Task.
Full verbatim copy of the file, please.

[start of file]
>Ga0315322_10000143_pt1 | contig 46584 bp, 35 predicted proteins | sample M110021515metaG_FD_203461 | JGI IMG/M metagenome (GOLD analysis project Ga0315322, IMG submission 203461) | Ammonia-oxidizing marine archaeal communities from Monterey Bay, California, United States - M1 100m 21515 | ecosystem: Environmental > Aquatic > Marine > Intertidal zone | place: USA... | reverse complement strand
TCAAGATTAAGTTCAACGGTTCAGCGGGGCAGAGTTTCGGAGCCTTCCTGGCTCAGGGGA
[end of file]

>Ga0315322_10000143_pt1 | contig 46584 bp, 35 predicted proteins | sample M110021515metaG_FD_203461 | JGI IMG/M metagenome (GOLD analysis project Ga0315322, IMG submission 203461) | Ammonia-oxidizing marine archaeal communities from Monterey Bay, California, United States - M1 100m 21515 | ecosystem: Environmental > Aquatic > Marine > Intertidal zone | place: USA... | reverse complement strand
TCAAGATTAAGTTCAACGGTTCAGCGGGGCAGAGTTTCGGAGCCTTCCTGGCTCAGGGGA